A new study suggests that Alzheimer’s disease may contribute to close to as many deaths in the United States as heart disease or cancer. The … Read more
A new study suggests that a history of concussion involving at least a momentary loss of consciousness may be related to the buildup of Alzheimer’s-associated … Read more
MINNEAPOLIS — People who are depressed may have triple the risk of developing Parkinson’s disease, according to a study published in the October 2, 2013, … Read more
ST. PAUL, Minn. — New research shows men and women who regularly eat berries may have a lower risk of developing Parkinson’s disease, while men may also further lower their risk by regularly eating apples, oranges and other sources rich in dietary…
People with high levels of iron in their diet are more likely to develop Parkinson’s disease, according to a study in the June 10 issue of Neurology. People with both high levels of iron and manganese were nearly two times more likely to develop the disease than those with the lowest levels of the minerals in their diets. The study compared 250 people who were newly diagnosed with Parkinson’s to 388 people without the disease. Interviews were conducted to determine how often participants ate certain foods during their adult life.
Many stroke patients can be treated with clot-busting drugs to reduce their chances of death and disability. But for some patients, the treatment is unsuccessful because the clots reappear soon after treatment. Now researchers have identified a drug that can break up those secondary clots, according to a study in the May 27 issue of Neurology, the scientific journal of the American Academy of Neurology.
Researchers have discovered abnormalities in the chromosomes of several patients with sporadic, or non-hereditary, ALS, according to a study published in the April 22 issue of Neurology, the scientific journal of the American Academy of Neurology. ALS, or amyotrophic lateral sclerosis, is a progressive disease of the nervous system also known as Lou Gehrig’s disease.
Specialists in neuroimaging at the University at Buffalo have proposed a mechanism by which interferon beta-1a may limit brain atrophy in multiple sclerosis (MS) patients. The positive effect of interferon beta-1a, a standard treatment for MS, on brain atrophy is well known, but the process through which that occurs remains a mystery. UB scientists have shown that the treatment appears to limit atrophy by minimizing the toxic effect of pathologic iron deposits found in gray-matter structures of MS patients.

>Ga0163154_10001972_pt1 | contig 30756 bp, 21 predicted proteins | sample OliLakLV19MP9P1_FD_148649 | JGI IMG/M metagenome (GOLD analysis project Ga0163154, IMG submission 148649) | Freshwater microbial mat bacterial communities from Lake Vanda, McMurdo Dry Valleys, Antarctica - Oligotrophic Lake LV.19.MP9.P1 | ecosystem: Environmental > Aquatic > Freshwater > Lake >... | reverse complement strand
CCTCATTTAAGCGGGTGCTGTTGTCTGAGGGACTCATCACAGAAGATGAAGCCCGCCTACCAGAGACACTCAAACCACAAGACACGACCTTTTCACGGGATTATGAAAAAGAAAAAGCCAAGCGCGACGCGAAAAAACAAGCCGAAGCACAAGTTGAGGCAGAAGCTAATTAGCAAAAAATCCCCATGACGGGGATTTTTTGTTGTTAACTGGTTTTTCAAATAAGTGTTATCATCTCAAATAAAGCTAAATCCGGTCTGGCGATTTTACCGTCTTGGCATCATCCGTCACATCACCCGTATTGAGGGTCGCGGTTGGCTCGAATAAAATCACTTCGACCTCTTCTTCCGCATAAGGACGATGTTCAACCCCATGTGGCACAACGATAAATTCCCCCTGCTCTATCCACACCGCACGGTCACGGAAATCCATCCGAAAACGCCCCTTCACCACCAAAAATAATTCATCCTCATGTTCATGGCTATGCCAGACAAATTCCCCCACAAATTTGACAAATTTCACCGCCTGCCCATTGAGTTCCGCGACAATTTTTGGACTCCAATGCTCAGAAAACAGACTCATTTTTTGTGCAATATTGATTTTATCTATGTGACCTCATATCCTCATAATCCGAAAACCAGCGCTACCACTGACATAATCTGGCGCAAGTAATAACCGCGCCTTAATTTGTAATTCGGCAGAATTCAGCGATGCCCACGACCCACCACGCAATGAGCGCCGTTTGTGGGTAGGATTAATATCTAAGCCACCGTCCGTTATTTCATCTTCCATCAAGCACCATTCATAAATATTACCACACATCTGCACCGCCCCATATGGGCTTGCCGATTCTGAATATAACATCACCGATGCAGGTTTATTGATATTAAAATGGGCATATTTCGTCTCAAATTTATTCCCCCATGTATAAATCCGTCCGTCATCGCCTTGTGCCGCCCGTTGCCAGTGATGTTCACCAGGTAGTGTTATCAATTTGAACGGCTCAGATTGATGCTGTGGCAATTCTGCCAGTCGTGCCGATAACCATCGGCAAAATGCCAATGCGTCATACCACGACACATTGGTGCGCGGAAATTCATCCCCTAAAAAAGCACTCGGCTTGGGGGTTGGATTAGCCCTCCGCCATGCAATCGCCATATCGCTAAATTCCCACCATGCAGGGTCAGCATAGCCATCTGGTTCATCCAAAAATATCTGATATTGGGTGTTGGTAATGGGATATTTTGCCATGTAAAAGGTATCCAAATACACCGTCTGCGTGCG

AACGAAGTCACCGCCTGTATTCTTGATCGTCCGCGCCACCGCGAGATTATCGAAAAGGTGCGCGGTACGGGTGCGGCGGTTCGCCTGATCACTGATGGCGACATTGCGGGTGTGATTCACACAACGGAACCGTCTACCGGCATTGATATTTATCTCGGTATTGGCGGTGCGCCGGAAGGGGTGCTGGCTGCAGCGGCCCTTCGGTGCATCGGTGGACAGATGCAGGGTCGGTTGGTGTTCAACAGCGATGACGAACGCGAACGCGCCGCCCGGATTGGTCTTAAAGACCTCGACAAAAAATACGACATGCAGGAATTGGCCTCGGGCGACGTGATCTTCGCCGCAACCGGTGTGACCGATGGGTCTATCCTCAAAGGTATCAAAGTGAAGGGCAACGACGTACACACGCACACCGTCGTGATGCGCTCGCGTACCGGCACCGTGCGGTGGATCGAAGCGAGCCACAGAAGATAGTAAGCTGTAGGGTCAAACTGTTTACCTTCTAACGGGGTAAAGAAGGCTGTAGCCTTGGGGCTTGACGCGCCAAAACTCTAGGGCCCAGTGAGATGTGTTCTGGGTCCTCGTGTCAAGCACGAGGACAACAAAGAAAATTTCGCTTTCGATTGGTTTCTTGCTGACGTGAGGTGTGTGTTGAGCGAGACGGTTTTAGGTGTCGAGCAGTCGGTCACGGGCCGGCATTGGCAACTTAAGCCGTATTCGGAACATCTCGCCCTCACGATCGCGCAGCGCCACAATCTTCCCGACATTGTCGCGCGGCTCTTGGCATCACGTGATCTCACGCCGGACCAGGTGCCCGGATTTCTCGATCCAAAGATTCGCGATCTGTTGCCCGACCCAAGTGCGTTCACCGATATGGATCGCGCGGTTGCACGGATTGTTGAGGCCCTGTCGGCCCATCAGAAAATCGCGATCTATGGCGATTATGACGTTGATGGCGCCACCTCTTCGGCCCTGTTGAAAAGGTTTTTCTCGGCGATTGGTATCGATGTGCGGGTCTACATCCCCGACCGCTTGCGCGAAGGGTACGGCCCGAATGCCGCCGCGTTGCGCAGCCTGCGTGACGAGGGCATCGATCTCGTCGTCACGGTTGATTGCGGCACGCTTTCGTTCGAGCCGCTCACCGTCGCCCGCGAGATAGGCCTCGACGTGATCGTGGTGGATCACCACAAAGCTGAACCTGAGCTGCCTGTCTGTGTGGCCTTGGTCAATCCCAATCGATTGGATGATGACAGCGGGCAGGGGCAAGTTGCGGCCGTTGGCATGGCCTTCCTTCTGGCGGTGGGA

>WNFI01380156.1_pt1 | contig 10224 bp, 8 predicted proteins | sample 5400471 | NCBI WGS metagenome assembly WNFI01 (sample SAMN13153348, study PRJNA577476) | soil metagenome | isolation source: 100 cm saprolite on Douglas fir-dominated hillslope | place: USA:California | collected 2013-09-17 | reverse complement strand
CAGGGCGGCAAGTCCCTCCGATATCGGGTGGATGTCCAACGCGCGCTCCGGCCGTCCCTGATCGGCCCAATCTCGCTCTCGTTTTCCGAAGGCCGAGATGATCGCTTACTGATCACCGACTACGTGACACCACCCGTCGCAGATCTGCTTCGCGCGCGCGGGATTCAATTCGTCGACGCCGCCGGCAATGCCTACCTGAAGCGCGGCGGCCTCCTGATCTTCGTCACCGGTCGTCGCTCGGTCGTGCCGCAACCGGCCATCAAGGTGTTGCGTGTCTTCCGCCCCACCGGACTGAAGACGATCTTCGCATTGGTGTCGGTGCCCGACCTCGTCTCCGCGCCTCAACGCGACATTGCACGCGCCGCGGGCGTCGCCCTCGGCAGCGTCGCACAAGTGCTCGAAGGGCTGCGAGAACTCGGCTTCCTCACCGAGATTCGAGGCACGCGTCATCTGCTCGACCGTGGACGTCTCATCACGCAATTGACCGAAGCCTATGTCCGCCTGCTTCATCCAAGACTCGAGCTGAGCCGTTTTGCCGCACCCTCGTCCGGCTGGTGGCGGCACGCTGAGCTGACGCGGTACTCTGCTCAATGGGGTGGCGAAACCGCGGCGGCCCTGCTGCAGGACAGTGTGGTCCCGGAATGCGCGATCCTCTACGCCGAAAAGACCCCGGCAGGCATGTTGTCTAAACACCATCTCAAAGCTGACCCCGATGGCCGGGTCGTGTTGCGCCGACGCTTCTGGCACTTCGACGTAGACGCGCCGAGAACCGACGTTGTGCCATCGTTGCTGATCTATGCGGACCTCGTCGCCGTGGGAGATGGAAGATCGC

The first observational study of whiplash injury to use a control group has shown that the intensity of whiplash pain is low, but its frequency is high, and compared to similar types of pain from ankle injury, it lasts longer and produces more disability. The study appears in the March 11 issue of Neurology, the scientific journal of the American Academy of Neurology.
Women who consume little or no caffeine, but who take hormone replacement therapy, may reduce their risk of developing Parkinson’s disease, according to a study published in the March 11 issue of Neurology, the scientific journal of the American Academy of Neurology. However, HRT may increase disease risk in women who drink the equivalent of more than five cups of coffee per day.
One of the least-used options for treating disabling seizures caused by epilepsy is the most effective, according to a review of research findings appearing in the Feb. 25 issue of the peer-reviewed journal Neurology. The findings were published by the American Academy of Neurology in association with the American Epilepsy Society and the American Association of Neurological Surgeons. Designed to address guidelines for surgical treatment of epilepsy, the analysis urges tens of thousands of patients nationwide — and their doctors — to consider surgery for mesial temporal lobe epilepsy (MTLE) as a viable and desirable alternative to medication rather than a treatment of last resort. MTLE is the most common form of epilepsy.